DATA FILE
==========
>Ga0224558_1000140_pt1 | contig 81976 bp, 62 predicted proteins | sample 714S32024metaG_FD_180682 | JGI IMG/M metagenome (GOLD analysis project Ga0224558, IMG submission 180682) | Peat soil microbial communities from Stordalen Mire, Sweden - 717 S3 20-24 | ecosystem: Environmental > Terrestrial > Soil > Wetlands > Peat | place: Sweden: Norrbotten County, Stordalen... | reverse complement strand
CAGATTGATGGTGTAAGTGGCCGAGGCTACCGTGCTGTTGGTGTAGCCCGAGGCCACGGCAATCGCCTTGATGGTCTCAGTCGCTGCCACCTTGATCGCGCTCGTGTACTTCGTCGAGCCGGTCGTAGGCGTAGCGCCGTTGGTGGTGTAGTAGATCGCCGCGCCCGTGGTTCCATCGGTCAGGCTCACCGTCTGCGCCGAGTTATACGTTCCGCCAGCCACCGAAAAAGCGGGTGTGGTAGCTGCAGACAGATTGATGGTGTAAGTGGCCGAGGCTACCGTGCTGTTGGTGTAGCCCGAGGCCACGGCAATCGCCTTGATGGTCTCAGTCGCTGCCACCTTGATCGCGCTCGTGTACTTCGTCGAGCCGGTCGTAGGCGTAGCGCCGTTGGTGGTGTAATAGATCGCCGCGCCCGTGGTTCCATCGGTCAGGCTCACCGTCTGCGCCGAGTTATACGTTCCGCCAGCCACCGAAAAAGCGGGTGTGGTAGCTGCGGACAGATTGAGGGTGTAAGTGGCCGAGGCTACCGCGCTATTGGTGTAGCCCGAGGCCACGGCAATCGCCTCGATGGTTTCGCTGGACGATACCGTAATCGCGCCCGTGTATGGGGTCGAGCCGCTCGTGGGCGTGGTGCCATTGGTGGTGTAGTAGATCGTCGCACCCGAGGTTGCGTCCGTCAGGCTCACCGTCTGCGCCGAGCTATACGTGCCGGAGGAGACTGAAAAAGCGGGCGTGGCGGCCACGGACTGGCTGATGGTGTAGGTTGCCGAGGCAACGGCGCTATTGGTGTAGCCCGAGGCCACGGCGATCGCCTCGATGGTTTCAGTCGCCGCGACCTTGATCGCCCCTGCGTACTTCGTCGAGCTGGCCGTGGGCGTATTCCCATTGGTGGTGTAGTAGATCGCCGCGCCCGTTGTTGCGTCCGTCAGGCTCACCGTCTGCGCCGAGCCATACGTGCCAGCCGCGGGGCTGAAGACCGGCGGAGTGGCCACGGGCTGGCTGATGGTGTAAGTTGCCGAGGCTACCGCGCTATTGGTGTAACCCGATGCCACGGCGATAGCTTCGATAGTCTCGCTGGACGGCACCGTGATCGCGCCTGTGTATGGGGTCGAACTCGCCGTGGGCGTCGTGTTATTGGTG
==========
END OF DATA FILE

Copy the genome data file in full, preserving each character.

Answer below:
>Ga0224558_1000140_pt1 | contig 81976 bp, 62 predicted proteins | sample 714S32024metaG_FD_180682 | JGI IMG/M metagenome (GOLD analysis project Ga0224558, IMG submission 180682) | Peat soil microbial communities from Stordalen Mire, Sweden - 717 S3 20-24 | ecosystem: Environmental > Terrestrial > Soil > Wetlands > Peat | place: Sweden: Norrbotten County, Stordalen... | reverse complement strand
CAGATTGATGGTGTAAGTGGCCGAGGCTACCGTGCTGTTGGTGTAGCCCGAGGCCACGGCAATCGCCTTGATGGTCTCAGTCGCTGCCACCTTGATCGCGCTCGTGTACTTCGTCGAGCCGGTCGTAGGCGTAGCGCCGTTGGTGGTGTAGTAGATCGCCGCGCCCGTGGTTCCATCGGTCAGGCTCACCGTCTGCGCCGAGTTATACGTTCCGCCAGCCACCGAAAAAGCGGGTGTGGTAGCTGCAGACAGATTGATGGTGTAAGTGGCCGAGGCTACCGTGCTGTTGGTGTAGCCCGAGGCCACGGCAATCGCCTTGATGGTCTCAGTCGCTGCCACCTTGATCGCGCTCGTGTACTTCGTCGAGCCGGTCGTAGGCGTAGCGCCGTTGGTGGTGTAATAGATCGCCGCGCCCGTGGTTCCATCGGTCAGGCTCACCGTCTGCGCCGAGTTATACGTTCCGCCAGCCACCGAAAAAGCGGGTGTGGTAGCTGCGGACAGATTGAGGGTGTAAGTGGCCGAGGCTACCGCGCTATTGGTGTAGCCCGAGGCCACGGCAATCGCCTCGATGGTTTCGCTGGACGATACCGTAATCGCGCCCGTGTATGGGGTCGAGCCGCTCGTGGGCGTGGTGCCATTGGTGGTGTAGTAGATCGTCGCACCCGAGGTTGCGTCCGTCAGGCTCACCGTCTGCGCCGAGCTATACGTGCCGGAGGAGACTGAAAAAGCGGGCGTGGCGGCCACGGACTGGCTGATGGTGTAGGTTGCCGAGGCAACGGCGCTATTGGTGTAGCCCGAGGCCACGGCGATCGCCTCGATGGTTTCAGTCGCCGCGACCTTGATCGCCCCTGCGTACTTCGTCGAGCTGGCCGTGGGCGTATTCCCATTGGTGGTGTAGTAGATCGCCGCGCCCGTTGTTGCGTCCGTCAGGCTCACCGTCTGCGCCGAGCCATACGTGCCAGCCGCGGGGCTGAAGACCGGCGGAGTGGCCACGGGCTGGCTGATGGTGTAAGTTGCCGAGGCTACCGCGCTATTGGTGTAACCCGATGCCACGGCGATAGCTTCGATAGTCTCGCTGGACGGCACCGTGATCGCGCCTGTGTATGGGGTCGAACTCGCCGTGGGCGTCGTGTTATTGGTG